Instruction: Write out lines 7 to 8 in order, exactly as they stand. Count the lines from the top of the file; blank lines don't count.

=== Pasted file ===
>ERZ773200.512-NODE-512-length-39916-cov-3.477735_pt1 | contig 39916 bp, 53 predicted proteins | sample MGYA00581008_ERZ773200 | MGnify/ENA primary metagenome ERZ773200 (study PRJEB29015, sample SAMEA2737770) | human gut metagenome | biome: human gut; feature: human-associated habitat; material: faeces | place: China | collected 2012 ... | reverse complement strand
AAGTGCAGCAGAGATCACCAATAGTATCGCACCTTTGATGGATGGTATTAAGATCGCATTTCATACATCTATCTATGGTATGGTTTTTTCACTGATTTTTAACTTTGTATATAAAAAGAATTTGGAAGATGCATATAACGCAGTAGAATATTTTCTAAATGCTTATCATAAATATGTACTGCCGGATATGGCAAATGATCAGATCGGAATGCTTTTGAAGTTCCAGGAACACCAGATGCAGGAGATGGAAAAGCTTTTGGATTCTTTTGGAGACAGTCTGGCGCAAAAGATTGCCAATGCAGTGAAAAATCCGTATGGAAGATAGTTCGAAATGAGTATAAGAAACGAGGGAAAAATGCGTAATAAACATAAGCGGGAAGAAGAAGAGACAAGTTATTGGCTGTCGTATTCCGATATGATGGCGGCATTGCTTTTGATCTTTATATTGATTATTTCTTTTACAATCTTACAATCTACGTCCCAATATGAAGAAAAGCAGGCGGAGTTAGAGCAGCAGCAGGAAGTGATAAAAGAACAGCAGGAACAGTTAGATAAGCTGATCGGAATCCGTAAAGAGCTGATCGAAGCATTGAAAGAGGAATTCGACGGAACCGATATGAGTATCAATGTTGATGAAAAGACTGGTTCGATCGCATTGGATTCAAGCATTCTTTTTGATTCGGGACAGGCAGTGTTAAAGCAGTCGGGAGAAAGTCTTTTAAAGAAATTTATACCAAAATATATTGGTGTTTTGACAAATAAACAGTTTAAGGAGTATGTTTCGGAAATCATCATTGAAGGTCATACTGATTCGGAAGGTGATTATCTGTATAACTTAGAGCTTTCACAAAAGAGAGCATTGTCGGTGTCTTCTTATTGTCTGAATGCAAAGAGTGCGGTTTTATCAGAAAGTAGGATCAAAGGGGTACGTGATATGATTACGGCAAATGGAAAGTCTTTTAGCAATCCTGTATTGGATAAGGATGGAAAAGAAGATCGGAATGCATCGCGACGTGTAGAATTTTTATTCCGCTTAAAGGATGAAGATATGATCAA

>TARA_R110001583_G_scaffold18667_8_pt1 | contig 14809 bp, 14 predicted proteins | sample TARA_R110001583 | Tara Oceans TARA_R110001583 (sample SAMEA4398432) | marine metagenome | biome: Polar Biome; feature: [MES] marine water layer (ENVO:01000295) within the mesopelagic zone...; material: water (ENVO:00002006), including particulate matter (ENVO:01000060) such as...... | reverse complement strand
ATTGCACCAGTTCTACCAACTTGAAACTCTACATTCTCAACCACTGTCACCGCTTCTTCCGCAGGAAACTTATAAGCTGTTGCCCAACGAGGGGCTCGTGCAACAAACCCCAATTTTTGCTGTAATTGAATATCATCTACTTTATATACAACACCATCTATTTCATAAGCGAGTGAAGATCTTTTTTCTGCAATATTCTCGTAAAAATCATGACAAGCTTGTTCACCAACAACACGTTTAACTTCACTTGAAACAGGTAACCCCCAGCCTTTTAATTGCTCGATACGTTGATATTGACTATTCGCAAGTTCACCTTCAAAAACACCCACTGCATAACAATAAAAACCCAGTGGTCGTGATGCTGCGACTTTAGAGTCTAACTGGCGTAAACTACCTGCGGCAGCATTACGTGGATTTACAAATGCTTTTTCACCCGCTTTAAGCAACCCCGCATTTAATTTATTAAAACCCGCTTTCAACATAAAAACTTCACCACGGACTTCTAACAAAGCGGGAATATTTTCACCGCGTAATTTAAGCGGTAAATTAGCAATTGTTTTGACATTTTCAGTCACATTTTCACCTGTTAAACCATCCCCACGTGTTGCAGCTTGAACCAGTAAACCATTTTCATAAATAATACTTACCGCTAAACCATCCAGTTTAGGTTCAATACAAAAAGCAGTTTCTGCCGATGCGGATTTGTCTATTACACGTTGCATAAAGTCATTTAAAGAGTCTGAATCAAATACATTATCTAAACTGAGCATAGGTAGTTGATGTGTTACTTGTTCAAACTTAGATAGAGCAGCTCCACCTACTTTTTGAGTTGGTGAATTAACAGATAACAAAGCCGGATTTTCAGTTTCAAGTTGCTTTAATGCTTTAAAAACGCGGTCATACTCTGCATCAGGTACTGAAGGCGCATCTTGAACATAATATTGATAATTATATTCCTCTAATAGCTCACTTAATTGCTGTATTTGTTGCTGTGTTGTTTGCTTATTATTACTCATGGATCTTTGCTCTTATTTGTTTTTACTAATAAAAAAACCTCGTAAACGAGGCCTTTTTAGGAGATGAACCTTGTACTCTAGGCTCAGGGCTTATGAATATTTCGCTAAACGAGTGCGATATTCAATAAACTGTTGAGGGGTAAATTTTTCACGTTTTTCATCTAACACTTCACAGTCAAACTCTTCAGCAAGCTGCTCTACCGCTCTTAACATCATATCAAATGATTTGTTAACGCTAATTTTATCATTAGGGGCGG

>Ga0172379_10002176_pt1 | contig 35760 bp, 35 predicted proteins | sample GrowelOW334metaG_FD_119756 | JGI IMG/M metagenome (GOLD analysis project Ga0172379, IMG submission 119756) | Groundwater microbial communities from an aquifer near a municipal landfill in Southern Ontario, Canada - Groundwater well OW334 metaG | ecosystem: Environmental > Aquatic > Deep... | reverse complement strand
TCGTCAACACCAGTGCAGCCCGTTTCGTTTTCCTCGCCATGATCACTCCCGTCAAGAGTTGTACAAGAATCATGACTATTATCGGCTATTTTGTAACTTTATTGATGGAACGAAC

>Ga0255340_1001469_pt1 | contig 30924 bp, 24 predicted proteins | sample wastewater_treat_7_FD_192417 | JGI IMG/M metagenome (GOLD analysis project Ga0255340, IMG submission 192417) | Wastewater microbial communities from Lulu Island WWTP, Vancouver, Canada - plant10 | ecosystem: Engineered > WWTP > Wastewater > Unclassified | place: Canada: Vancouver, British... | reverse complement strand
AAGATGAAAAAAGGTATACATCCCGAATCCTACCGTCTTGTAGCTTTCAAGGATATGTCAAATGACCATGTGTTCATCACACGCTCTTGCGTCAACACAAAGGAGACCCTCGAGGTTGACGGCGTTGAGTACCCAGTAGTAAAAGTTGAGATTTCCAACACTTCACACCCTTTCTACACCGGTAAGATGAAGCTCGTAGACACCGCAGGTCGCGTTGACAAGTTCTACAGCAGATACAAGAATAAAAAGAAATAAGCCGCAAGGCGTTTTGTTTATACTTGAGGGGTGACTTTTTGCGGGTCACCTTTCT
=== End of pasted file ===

>Ga0255340_1001469_pt1 | contig 30924 bp, 24 predicted proteins | sample wastewater_treat_7_FD_192417 | JGI IMG/M metagenome (GOLD analysis project Ga0255340, IMG submission 192417) | Wastewater microbial communities from Lulu Island WWTP, Vancouver, Canada - plant10 | ecosystem: Engineered > WWTP > Wastewater > Unclassified | place: Canada: Vancouver, British... | reverse complement strand
AAGATGAAAAAAGGTATACATCCCGAATCCTACCGTCTTGTAGCTTTCAAGGATATGTCAAATGACCATGTGTTCATCACACGCTCTTGCGTCAACACAAAGGAGACCCTCGAGGTTGACGGCGTTGAGTACCCAGTAGTAAAAGTTGAGATTTCCAACACTTCACACCCTTTCTACACCGGTAAGATGAAGCTCGTAGACACCGCAGGTCGCGTTGACAAGTTCTACAGCAGATACAAGAATAAAAAGAAATAAGCCGCAAGGCGTTTTGTTTATACTTGAGGGGTGACTTTTTGCGGGTCACCTTTCT